Onstage, streetwise and super-sharp comic Steve Harvey always seems about one punch line away from a four-letter meltdown.
So when news broke that Harvey would be teaming with gospel star Kirk Franklin for a tour aimed at uniting the church crowd with his nightclub fans, I had one thought:
Can he keep it clean enough to avoid a church lady riot?
"I had to do some editing onstage," said Harvey, laughing as he recalled the pair's first show Saturday in Atlanta, where he had to clip a certain profanity while describing the only time he heard his mother — a Sunday school teacher — use a curse word. "But the joke didn't make any sense. When I get to Tampa, the a-- goes back in my act."
Harvey, 54, crossed over to mainstream audiences years ago, in part thanks to the unexpected mid '90s blockbuster success of the Kings of Comedy Tour, uniting him with three other standup comedy superstars, mostly famous with black fans.
Now, with a nationally syndicated radio show (airing locally at 6 a.m. on WBPT-FM 95.7), a job hosting the syndicated game show Family Feud (airing at 2 p.m. weekdays on WTTA-Ch. 38), two best-selling books on relationships and stints offering advice on Oprah and Good Morning America, Harvey has become a multiplatform mogul.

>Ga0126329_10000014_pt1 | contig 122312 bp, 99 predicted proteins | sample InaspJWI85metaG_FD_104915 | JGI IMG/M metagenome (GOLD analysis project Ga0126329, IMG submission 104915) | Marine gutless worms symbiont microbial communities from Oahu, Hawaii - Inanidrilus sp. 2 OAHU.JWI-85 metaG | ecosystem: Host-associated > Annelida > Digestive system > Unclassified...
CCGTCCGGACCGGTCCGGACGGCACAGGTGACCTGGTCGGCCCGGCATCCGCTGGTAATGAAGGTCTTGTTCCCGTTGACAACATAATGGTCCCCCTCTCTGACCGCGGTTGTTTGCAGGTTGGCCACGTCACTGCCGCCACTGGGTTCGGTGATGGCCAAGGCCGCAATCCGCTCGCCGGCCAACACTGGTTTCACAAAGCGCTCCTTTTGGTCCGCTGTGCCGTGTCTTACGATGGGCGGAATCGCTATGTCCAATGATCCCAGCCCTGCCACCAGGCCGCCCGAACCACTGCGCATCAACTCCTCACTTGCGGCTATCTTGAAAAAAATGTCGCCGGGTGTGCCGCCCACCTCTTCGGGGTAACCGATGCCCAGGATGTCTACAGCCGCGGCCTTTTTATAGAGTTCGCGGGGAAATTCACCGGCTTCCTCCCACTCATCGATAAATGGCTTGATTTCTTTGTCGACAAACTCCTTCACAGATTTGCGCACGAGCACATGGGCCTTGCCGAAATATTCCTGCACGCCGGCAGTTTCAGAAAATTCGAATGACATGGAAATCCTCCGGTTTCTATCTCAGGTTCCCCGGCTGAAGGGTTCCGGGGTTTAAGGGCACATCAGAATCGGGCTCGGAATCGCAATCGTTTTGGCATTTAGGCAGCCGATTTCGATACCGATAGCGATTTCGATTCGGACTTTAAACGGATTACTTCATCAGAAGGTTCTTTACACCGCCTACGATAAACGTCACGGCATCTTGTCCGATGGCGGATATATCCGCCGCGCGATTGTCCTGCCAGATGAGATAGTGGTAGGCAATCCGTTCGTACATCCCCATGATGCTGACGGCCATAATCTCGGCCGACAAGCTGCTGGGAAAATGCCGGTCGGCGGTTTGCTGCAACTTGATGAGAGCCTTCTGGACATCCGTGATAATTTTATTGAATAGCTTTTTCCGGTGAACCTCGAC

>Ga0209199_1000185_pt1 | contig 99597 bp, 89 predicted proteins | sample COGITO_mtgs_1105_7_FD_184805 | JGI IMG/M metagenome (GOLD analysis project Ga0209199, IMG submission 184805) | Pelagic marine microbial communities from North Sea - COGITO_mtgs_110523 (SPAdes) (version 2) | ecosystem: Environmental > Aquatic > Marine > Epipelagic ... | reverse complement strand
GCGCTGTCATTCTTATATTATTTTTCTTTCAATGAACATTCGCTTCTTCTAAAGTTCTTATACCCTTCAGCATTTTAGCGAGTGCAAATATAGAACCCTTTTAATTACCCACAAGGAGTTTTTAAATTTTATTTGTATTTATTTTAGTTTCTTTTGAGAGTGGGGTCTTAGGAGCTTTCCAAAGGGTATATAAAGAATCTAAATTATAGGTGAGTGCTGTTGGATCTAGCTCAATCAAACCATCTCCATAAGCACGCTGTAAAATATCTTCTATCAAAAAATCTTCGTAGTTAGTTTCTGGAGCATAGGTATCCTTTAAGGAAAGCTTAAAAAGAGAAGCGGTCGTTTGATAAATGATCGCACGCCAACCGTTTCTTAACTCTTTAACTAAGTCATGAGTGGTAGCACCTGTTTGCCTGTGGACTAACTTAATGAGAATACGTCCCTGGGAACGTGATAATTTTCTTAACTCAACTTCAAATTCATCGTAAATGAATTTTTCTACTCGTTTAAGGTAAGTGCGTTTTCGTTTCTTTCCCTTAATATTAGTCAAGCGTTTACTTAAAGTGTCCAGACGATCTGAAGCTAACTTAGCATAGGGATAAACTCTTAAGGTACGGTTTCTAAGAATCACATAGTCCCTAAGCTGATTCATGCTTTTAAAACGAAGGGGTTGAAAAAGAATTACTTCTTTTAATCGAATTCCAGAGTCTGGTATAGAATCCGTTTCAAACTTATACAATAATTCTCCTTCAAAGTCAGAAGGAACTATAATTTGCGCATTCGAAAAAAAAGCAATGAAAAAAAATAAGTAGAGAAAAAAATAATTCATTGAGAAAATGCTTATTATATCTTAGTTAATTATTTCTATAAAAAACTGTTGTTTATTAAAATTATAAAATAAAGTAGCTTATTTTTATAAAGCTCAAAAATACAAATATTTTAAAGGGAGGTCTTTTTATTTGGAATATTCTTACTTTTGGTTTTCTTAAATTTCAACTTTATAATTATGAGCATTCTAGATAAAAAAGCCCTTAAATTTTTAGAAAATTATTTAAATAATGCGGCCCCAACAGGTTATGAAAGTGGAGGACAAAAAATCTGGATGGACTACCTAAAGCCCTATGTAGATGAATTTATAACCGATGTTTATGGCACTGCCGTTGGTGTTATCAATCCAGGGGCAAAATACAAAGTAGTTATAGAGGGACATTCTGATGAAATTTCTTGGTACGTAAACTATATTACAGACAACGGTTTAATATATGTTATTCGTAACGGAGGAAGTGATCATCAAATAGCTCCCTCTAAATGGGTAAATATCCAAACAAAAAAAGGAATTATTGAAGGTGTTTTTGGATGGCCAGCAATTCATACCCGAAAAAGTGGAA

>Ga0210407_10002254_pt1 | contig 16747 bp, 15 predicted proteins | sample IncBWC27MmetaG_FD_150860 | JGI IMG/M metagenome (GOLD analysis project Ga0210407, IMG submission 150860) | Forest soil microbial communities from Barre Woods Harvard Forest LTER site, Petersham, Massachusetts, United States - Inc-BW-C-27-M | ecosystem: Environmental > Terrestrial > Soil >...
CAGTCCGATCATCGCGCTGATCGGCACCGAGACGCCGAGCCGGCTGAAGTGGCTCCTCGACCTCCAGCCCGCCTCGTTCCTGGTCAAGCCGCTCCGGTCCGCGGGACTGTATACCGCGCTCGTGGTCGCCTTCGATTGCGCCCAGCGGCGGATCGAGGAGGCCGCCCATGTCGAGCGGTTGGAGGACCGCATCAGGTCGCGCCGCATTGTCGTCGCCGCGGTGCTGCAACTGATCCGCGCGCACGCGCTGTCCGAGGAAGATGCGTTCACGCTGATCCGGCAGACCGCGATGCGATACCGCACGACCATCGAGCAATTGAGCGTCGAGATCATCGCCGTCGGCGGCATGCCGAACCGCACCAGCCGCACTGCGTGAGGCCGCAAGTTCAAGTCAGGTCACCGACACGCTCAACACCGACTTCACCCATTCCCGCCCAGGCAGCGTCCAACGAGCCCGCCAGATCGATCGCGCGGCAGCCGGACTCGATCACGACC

While polishing a pair of smoky gray shoes in his office, Harvey dished on everything from his tour to the hazards of staying faithful in the limelight.
Why tour with a gospel star now?
First of all, I've never seen it done before; two guys from these different genres — comedy and gospel — who were at the (highest) level, touring together. People don't think those two (audiences) mix well together. But the truth of the matter is … it's the same crowd, man, it's the same person.
You've started being more open about your faith; what's the toughest part of that?
Because I'm a public figure, my flaws and sins have a microphone, a spotlight and a camera attached. One lady said to me, "You supposed to be a Christian now, but I heard you cuss on your radio show." Well, okay lady, I'm on the radio five days a week four hours a morning live. That's 20 hours a week. Let me see somebody put a microphone on you for 20 hours — any 20 hours you pick — and let's see if something crazy don't come out of your mouth.
Your second ex-wife, Mary, recorded some widely circulated YouTube videos accusing you of cheating on her and disrespecting women. Will you ever respond personally?
Even if I didn't have a gag order, I have a son and that's his mother. What I cannot do is allow my son to see me disrespectful or making disparaging remarks about his mother. Whatever that costs me, so be it. There's a court document out there that pretty much cleared my name, that showed I didn't do any of the stuff she was saying I did.
You've said you want to build a career worth $250 million or more. Why?
My father gave me a very important piece of information: He said, "Son, the best thing you can do for poor people is not be one of them." That stuck with me my whole life. . . . I've been striving ever since not to be one of them, so I can help people.